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By Tom Cooper, War Is Boring
That the Soviet-made R-3S air-to-air missile — better known in the West by its NATO-designation AA-2 Atoll — is a copy of the AIM-9B Sidewinder, originally developed and manufactured in the USA, is relatively well-known.
How it came to be … isn’t so well-known. It involved the mail.
The story began back in summer of 1958. The communist People’s Republic of China was preparing to invade the U.S.-backed Republic of China, a.k.a. Taiwan.
In the course of related operations, the People’s Liberation Army Air Force received the order to establish air superiority over several islands close to mainland China still held by Taiwan’s Nationalists, specifically Quemoy and Matsu.
When the People’s Liberation Army began shelling Quemoy and Matsu, in August 1958, the United States helped re-equip several squadrons of the Republic of China Air Force with North American F-86F Saber fighter jets.
An R-3S as seen installed on the underwing hardpoint of a MiG-21F-13. Photo by Sean O’Connor
When the PLAAF took the skies, the Nationalist scrambled their own interceptors. Fierce clashes resulted.
Although outnumbered, the Taiwanese pilots achieved a positive kill-to-loss ratio. However, they found no solution for reaching the PLAAF’s MiG-15s when these operated at their maximum ceiling, several thousand feet higher than that of the Sabers.
Correspondingly, the Pentagon decided to equip some of the ROCAF’s F-86 with its then brand-new and still super-secret weapon, the infrared-homing air to-air missile with the designation AIM-9B Sidewinder.
The Americans took 40 Sidewinders and 40 launching rails directly from U.S. Marine Corps stocks and sent them – together with a party of five experienced technicians from Marine Fighter Squadron 323 – to Hsinchu air base in Taiwan.
Once there, the VMF-323 team jury-rigged 20 Taiwanese Sabers with the launch rails they brought with them. While an improvisation in every sense of that word, this installation worked — and at least four of Sidewinder-armed Taiwanese Sabers soon saw combat.
One of R-13Ms exported to Finland in the 1980s. Photo via Wikipedia
On Sept. 24, 1958, 48 of the ROCAF’s F-86Fs clashed with up to 126 MiG-15s and MiG-17s over Shantou. Deploying their Sidewinders from – for those times – the very long range of 3,000 yards and from positions well below the MiGs, the Taiwanese achieved major surprise. They claimed a total of nine confirmed and two probable kills for no loss of their own, six of these by Sidewinders.
One of MiG-17s hit by Sidewinders actually survived the clash – and returned to its base with the missile still embedded in its fuselage. The Chinese carefully dismantled the weapon — which had failed to detonate — and quickly forwarded it to the USSR for further analysis.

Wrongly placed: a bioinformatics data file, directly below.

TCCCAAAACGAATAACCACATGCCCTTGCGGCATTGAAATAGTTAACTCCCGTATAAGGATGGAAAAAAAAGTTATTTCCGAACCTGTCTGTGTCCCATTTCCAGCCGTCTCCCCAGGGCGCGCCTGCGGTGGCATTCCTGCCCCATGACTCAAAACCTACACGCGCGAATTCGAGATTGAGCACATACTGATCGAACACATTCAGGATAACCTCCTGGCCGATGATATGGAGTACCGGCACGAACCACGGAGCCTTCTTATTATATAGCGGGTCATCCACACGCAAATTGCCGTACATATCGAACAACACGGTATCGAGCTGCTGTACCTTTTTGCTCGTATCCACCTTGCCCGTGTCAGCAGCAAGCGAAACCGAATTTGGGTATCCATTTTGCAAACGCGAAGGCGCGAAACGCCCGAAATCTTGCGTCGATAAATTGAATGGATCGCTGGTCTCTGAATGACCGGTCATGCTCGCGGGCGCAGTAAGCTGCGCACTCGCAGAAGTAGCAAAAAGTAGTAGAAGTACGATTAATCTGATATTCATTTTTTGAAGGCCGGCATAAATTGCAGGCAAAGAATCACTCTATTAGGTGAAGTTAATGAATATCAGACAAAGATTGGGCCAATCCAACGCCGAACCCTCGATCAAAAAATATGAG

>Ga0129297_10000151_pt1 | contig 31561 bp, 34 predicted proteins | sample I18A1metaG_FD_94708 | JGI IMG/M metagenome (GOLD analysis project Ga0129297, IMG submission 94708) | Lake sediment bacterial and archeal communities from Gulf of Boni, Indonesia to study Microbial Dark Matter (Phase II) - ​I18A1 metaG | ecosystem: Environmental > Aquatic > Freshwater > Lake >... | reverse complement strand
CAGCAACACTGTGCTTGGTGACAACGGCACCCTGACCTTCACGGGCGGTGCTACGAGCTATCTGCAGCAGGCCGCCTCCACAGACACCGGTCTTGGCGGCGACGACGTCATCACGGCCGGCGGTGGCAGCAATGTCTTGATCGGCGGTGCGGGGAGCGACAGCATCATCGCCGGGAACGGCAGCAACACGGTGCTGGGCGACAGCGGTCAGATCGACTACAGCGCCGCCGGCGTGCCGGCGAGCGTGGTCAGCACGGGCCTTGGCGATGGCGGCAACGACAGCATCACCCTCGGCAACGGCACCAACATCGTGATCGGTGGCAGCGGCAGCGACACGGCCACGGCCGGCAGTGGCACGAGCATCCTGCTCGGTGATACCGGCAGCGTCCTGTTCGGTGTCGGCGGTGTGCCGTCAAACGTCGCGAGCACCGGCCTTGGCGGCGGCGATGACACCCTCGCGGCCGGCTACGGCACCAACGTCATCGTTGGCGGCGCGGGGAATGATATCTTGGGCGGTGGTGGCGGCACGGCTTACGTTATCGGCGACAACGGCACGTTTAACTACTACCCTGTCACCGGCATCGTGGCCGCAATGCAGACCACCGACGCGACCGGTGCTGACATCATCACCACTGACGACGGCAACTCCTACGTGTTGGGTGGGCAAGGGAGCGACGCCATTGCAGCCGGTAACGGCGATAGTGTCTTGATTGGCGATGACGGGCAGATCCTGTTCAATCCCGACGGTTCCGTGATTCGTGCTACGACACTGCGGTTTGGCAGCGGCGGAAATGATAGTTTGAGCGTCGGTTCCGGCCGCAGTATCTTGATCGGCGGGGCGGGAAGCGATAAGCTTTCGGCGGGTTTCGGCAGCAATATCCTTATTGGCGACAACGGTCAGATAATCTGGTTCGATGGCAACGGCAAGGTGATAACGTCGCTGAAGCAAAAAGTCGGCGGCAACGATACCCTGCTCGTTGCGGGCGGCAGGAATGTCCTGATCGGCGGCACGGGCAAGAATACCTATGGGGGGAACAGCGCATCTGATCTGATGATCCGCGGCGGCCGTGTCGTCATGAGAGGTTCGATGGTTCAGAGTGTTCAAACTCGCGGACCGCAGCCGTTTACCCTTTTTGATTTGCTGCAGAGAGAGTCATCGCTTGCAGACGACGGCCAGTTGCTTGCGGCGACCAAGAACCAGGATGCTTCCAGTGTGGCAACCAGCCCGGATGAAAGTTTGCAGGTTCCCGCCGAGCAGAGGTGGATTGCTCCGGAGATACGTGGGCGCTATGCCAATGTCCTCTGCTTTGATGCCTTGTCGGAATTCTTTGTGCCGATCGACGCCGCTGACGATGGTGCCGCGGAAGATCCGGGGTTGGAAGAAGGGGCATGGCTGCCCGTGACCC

Once in the USSR, the captured Sidewinder was shown to the government design team led by Ivan Toropov. In the words of one of the Russian engineers, it represented “a university of missile design” for them. Impressed by the simplicity and effectiveness of the U.S.-made weapon, the Soviets decided to reverse engineer it, and launch their own production in 1960.
Fewer than 10 years later, the R-3S was in service with around 20 air forces around the world. However, air wars in the Middle East and in Southeast Asia proved that the weapon was rapidly becoming obsolescent. Thus, the Soviets were most delighted to receive the next AIM-9 variant – this time by post, and directly to Moscow.
Exploiting thick fog and careless guards, Manfred Ramminger – a KGB-agent in West Germany – entered Neuburg air base during the evening of Oct. 22, 1967. Together with his Polish driver Josef Linowski and German F-104 Starfighter pilot Wolf-Diethard Knoppe, he stole an operational AIM-9 from the local ammunition depot and transported it down the entire runway on a wheelbarrow to his Mercedes sedan, parked outside the base.
A clutch of R-3S-missiles as captured by Islamic State at Tabqa air base in Syria in the summer of 2014. ISIS photo
The 2.9-meter-long missile proved unwieldy. Ramminger broke the rear window and covered the protruding part with a carpet. In order not to attract attention of the police, he then marked the protrusion with a piece of red cloth, as required by law.
Reaching his home in Krefeld without any disturbance, Ramminger then patiently dismantled the Sidewinder. He kept the fuse for himself and personally handed it over to his KGB contact.
Finally, he packed all the pieces into a box and then brought it to the nearest post office, from where he shipped it – by air mail – directly to Moscow. In order to avoid any problems with the German or Soviet customs, Ramminger declared the content of the parcel as being for “low-grade export.”
Due to the weight of the parcel, the post charged him $79.25.
Air transportation services were making mistakes back then at least as often as they make them nowadays, and thus Ramminger’s parcel first traveled from Frankfurt via Paris to Copenhagen, then back to Düsseldorf, before finally reaching Moscow – 10 days late.
Ramminger and his aides were all arrested in late 1968 and jailed for four years. But by then the Soviets had already begun copying the next-generation Sidewinder.
A few years later, they launched a new variant, the R-13M. It boasted much-improved performance, including a limited front-aspect capability.
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